We try to communicate what we do on the farm to grow your food. In some ways it is simple in that we plant, water, weed, and harvest it. The complicated part is the planning and then the execution of the plan with constant changes to the plan due to ever changing conditions. The last six weeks have been the most challenging that we have ever experienced. It has been too wet to work in the fields with tractors for much of the spring planting season.
Normally we use May 15 as the frost-free date for spring and September 15 for the first frost in the fall. Many of the crops we grow cannot tolerate frost and need to be grown in between these two dates. We normally plant half the farm in the May 15 to June 15 time period. Around here it is usually dry for most of that time. The constant rain has made it so we could not plant very much during this critical time period. I managed to plant a little if it was even close to dry enough to plant. This week we got the tomatoes, peppers, eggplant, and melons planted as well as winter squash. Both tractors ran all day for the last few days. We also hand-transplanted the Brussels sprouts, cabbage and cauliflower (we normally use our water-wheel transplanter for this job). We did not get the next planting of beets, carrots, or beans planted. There is only so much we can do in a day. Normally most of these crops would have been planted weeks ago and we would only have the winter squash left to plant and then successions of other crops (like carrots, beets, beans, and greens) to plant throughout the summer. It is supposed to start raining again tonight and the next few days so we will see what we can plant.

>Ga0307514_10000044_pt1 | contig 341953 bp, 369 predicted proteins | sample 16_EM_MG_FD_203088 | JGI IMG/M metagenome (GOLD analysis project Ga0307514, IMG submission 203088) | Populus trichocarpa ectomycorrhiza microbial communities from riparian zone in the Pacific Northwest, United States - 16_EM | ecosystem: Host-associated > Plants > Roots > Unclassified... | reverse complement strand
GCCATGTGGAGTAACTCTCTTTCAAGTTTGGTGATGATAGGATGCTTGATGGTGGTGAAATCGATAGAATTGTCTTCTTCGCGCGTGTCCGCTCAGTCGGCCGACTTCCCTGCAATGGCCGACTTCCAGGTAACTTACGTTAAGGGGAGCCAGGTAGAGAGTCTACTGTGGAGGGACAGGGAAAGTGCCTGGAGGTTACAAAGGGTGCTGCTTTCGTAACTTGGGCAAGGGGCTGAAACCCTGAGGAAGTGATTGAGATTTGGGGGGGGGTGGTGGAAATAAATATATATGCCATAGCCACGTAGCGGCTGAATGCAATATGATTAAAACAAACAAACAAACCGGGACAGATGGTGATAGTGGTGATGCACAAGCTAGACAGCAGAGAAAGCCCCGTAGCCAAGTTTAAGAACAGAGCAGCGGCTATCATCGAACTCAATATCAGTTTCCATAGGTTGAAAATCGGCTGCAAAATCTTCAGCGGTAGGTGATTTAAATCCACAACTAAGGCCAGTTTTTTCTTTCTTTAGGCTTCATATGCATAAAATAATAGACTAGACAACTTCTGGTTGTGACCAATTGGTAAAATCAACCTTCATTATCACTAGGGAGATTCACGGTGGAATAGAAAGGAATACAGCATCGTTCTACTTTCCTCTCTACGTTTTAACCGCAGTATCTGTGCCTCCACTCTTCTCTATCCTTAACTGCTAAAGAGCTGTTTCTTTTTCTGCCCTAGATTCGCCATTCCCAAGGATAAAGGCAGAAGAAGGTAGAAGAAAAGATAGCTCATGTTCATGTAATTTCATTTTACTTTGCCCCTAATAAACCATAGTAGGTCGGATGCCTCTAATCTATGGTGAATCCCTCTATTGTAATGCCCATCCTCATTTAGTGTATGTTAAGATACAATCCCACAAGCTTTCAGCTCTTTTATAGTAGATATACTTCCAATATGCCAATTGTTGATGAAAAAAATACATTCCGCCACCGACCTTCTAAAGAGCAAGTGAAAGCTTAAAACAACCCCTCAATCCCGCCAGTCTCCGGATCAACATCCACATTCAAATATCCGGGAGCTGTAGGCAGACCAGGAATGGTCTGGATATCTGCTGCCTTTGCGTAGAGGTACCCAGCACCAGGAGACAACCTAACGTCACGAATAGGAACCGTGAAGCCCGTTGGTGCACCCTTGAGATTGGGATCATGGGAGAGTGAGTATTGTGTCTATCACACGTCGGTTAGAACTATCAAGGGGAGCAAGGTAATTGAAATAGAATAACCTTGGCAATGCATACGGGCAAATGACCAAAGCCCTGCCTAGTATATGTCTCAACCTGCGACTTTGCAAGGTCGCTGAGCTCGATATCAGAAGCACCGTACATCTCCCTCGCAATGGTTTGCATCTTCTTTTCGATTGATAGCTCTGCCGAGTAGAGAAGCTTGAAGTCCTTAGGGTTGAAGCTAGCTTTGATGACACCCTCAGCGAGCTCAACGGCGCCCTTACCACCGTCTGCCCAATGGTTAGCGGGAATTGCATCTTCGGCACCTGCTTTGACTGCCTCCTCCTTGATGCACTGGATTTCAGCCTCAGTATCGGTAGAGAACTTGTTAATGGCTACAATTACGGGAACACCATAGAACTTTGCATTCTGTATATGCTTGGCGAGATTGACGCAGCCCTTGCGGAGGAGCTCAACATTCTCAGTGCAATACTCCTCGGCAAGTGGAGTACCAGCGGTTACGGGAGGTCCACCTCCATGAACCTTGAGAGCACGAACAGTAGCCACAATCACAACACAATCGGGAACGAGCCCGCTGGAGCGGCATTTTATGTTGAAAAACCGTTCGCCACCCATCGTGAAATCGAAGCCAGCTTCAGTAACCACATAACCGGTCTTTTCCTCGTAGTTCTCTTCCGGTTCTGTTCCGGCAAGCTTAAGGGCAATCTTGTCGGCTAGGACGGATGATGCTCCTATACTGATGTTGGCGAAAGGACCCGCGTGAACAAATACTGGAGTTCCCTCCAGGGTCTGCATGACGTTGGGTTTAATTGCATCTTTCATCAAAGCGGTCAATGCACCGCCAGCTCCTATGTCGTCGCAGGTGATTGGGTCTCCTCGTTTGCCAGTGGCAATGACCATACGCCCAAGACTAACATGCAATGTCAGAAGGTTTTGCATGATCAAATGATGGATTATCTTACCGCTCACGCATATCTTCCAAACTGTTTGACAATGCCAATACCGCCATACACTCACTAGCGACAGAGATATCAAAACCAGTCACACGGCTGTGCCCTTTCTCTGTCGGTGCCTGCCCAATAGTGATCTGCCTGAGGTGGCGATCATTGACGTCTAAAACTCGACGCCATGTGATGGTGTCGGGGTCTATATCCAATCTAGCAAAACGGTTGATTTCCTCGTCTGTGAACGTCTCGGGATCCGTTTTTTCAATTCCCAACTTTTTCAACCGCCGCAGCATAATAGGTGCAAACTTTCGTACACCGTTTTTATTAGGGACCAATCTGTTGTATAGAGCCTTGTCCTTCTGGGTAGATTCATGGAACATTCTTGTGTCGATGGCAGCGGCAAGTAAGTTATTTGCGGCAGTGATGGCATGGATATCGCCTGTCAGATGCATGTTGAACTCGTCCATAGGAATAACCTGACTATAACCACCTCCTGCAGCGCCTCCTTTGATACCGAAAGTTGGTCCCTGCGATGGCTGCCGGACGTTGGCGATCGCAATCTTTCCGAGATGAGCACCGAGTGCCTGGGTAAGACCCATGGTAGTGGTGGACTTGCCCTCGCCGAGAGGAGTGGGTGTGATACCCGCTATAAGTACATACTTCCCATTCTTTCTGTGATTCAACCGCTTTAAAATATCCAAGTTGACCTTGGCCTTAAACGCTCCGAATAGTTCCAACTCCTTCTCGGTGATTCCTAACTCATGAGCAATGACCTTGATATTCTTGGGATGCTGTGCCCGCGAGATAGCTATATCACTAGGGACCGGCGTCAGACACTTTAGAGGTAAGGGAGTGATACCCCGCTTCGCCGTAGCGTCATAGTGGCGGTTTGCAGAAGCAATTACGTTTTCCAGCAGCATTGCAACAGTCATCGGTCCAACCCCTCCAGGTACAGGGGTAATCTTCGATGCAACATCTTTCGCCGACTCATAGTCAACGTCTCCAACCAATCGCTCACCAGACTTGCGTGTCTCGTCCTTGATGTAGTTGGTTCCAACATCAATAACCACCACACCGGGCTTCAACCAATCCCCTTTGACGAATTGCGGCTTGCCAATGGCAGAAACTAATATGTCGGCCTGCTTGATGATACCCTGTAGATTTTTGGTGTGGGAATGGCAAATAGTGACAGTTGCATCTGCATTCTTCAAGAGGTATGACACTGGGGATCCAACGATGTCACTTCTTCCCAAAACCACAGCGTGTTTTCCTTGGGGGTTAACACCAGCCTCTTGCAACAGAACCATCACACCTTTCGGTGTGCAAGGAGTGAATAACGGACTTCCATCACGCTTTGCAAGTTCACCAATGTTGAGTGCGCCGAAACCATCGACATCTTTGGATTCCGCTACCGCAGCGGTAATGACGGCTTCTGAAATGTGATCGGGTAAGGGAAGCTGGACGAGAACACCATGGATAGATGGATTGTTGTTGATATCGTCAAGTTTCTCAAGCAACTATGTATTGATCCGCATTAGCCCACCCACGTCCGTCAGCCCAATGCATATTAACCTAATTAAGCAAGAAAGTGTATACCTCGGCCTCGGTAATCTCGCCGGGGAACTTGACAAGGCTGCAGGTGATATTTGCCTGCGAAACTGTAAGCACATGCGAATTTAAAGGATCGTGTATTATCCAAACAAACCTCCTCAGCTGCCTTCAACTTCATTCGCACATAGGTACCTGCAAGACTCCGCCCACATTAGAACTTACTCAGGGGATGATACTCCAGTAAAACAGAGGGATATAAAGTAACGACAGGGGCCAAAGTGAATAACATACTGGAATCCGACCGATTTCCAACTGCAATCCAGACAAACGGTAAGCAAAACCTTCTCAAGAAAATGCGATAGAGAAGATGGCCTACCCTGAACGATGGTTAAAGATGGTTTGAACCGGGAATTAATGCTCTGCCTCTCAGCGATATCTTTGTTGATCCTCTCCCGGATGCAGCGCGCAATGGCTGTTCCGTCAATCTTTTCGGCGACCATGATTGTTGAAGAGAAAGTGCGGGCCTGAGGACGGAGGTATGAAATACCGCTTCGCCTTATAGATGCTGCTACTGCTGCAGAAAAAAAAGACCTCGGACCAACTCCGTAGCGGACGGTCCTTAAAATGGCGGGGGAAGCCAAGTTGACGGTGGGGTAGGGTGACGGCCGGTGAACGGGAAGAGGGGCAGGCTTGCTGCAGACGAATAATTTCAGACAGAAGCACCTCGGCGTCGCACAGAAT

The effect of the rain has been to slow down the growth of many crops. The beets leaves turned red and they almost died from too much water. I planted the beets in March and they were doing great until the rain and cold started in mid-April. For comparison, last year we had beets by the 3rd week of CSA. The transplanted kale, cauliflower, collards, and chard are also weeks behind normal. The Fava beans don’t normally like our climate, but they are happy this spring I am hoping for an impressive harvest on Fava beans. The peas are also cool-weather crops that are doing very well and should be ready next week.
I always plant some “insurance crops” that are easy to produce, hold well in the field, and are crops people like. Zucchini, potatoes, chard, kale, beets, and carrots are some of my normal “insurance crops”. This spring many of these are struggling. There are some early potatoes, but our main planting rotted in a field with standing water. Fortunately I only planted half of my seed potatoes (and still have the rest unplanted), but we had over 1,000 pounds of seed potatoes rot. We had to plant the zucchini and cucumber seeds 3 times because they kept rotting in the wet ground. Now these plants are many weeks behind where they should be in early June. The kale is almost ready, but still growing slowly and not loving how saturated the soil is.